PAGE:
Anna Poslednik ’21 and Nick Diaco ’21 are passionate about their research.
Poslednik’s interest in ecology stemmed from her exploration of the diet of an invasive fish species, while Diaco’s research on polymer chemistry began after a life-changing summer experience.
On March 27, these students were named winners of the Goldwater Scholarship, one of the most prestigious awards available to sophomores and juniors across U.S. colleges who show exceptional promise in the fields of science, mathematics and engineering.
As two of the selected 396 recipients from approximately 5,000 nominees, they will each receive up to $7,500 to cover expenses like tuition, books and room and board for their senior years. As part of the selection process, colleges nominate up to four students who intend to pursue a career in research and have at least a 3.0 GPA.
Poslednik is an environment and sustainability sciences major concentrating in marine sciences. Currently, she is writing a paper on the diet of the invasive round goby fish species in Oneida Lake in upstate New York.
She first started her research at her summer 2019 internship with the Cornell Biological Field Station, guided by Professors Thomas Evans and Lars Rudstam and research associate Randy Jackson.
During that summer, Poslednik caught round gobies in Oneida Lake to conduct and compare two methods of diet analysis widely used in field ecology. One method is gut content analysis, which is when the gut of a fish is analyzed.
Another method is stable isotope analysis, which involves placing a sample tissue of the organism in a mass spectrometer to determine the ratio of isotopes present. Certain ratios of isotopes can be correlated to certain foods the fish has eaten.
Poslednik’s nature-inclined upbringing contributed to her interests in ecology.
“I spent a lot of time outside and at the beach, and swam a lot. Going into freshman year of college, I knew I liked science, so I pursued that and I liked being outside, so I pursued fieldwork, and it has just kept going from there,” she said.
Round gobies are a fish species from the Caspian Black Sea that are rapidly invading Oneida Lake. The lake has an estimated four million round gobies.
Poslednik hopes to obtain a Ph.D. in Marine Science, conduct research in marine ecology, contribute to conservation efforts and teach at the university level.
She is especially interested in furthering the awareness of ecological conservation through making her research more accessible to the public.
“A lot of the work I want to do has to do with solving problems that can help communities that really depend on coastal ecosystem services, and I definitely want to keep communicating conservation issues and engage the public in these issues,” Poslednik said.
Nick Diaco is an applied engineering physics major pursuing a minor in materials science. He is currently researching methods of improving nanoparticles in the Ober group, a materials science lab at Cornell and led by Prof. Christopher Ober, chemistry and chemical biology.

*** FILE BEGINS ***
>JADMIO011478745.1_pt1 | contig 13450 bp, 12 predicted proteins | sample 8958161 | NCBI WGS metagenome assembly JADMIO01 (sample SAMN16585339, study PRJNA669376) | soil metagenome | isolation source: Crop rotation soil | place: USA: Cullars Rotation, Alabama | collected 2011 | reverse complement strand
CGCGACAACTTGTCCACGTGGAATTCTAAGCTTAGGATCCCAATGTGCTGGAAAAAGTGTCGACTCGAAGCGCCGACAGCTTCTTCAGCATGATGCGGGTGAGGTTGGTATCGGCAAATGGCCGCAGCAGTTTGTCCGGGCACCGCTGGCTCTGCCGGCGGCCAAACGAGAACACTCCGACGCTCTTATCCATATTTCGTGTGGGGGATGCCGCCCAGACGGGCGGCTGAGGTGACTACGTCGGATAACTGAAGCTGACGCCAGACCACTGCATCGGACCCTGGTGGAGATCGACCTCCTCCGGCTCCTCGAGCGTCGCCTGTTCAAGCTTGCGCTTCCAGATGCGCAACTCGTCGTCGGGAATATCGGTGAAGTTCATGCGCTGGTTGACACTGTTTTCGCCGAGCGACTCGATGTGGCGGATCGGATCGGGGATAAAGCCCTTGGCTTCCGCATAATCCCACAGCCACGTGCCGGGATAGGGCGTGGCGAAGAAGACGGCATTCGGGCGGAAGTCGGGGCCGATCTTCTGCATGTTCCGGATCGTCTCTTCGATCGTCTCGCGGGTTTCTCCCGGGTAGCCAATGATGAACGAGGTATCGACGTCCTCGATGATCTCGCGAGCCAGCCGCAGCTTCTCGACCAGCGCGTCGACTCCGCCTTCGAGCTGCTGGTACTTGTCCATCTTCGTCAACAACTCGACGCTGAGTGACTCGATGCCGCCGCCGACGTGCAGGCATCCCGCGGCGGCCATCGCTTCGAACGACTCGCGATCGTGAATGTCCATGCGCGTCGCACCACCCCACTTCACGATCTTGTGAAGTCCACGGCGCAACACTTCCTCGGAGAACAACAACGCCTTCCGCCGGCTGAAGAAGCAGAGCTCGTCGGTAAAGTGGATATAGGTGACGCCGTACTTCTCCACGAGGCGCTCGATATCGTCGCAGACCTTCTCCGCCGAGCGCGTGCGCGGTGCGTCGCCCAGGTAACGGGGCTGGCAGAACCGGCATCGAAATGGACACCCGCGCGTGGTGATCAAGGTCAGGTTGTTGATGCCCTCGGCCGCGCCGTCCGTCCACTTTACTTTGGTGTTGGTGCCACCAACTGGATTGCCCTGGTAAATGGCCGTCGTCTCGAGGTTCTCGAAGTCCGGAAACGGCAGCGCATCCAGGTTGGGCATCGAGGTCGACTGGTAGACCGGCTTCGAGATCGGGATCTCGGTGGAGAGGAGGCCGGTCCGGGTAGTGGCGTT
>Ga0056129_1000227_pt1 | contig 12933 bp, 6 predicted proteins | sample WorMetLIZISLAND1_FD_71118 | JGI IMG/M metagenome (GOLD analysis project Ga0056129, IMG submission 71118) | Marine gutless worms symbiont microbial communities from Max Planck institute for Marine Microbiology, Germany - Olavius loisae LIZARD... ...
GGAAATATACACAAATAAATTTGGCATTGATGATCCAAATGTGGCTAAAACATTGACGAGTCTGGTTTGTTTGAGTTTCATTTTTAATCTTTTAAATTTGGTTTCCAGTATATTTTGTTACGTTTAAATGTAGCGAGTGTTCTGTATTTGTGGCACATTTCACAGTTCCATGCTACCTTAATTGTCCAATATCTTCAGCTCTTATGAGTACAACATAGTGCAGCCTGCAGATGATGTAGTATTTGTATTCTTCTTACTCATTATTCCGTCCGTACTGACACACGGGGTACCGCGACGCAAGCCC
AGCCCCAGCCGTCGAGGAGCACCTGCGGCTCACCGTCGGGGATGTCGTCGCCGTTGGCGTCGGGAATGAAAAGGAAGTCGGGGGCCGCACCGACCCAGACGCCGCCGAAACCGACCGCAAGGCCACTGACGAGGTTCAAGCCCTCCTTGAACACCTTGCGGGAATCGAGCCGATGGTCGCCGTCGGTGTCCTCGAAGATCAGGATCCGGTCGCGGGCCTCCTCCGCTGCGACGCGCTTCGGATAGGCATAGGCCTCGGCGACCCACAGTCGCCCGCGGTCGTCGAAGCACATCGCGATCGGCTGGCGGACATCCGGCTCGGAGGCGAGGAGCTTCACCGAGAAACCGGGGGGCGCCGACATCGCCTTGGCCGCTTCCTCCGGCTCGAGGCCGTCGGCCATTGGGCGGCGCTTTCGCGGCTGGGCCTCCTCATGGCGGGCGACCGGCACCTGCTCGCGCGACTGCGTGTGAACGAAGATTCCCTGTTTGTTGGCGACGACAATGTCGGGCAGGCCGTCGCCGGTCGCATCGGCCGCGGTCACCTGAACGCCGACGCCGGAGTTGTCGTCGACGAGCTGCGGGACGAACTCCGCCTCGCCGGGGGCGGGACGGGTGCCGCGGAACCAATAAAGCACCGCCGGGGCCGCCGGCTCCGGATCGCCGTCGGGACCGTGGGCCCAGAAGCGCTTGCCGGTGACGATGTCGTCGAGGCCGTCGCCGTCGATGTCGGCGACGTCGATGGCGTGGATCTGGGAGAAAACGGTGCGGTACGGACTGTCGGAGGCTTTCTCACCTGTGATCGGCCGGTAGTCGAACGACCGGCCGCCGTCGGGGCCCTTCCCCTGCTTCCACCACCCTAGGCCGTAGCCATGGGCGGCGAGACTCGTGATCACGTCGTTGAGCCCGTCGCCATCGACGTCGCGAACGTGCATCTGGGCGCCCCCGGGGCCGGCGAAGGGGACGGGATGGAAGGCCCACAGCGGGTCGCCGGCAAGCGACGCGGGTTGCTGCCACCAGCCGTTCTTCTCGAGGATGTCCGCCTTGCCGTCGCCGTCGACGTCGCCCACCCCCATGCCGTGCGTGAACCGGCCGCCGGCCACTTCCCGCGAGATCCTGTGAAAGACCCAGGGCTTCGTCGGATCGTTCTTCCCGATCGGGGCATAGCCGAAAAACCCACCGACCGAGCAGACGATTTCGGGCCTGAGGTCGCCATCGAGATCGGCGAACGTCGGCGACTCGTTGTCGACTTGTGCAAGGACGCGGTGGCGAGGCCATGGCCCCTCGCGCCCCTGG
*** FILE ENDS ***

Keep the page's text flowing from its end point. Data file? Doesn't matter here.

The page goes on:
Nanoparticles are ultrafine particles that can possess physical properties that make them desirable in materials science and biology. However, in application, they tend to cluster together and lose their central properties like their small size that allow them to act as potential drug delivery systems and effective ultraviolet light blockers, among many other applications.
Researchers in the Ober group attach polymers to the outside of nanoparticles, creating “hairy” nanoparticles that don’t stick to each other and therefore retain their useful properties. When combining “hairy” nanoparticles in large quantities, scientists obtain a solid that mechanically packs like a plastic, but in many other ways, can behave like a metal or semiconductor.
“You can have a plastic that asks like a magnet, or you can make a battery out of it, or you can make solar panels. The plastic is very easily processable but it has very incredible properties,” Diaco said.
During his gap year after high school, Diaco was first introduced to the properties of polymers and their history at Cornell — the subject was founded by Cornell Prof. Paul Flory, chemistry, in 1948. Polymers, large macromolecules made up of repeating subunits, appear in many natural and synthetic materials, such as DNA, proteins and plastics.
After taking an introductory chemistry class in his freshman year, Diaco pursued a summer internship in polymer chemistry at the University of British Columbia Okanagan Campus in Canada. There, he researched a type of polymer that has the potential to improve radiation therapies for patients with brain cancer.
“That summer, my uncle was diagnosed with and passed away from that same brain cancer. This was the first time where I transitioned from thinking polymers were cool to thinking that polymers were something I could do research on,” he said.
Diaco hopes to further research polymer science to help create life-saving tools and obtain a Ph.D. in either applied physics or materials science.
Both students were surprised to win the scholarship but credited their time at Cornell and the mentors they’ve had along the way as a huge part of their successes.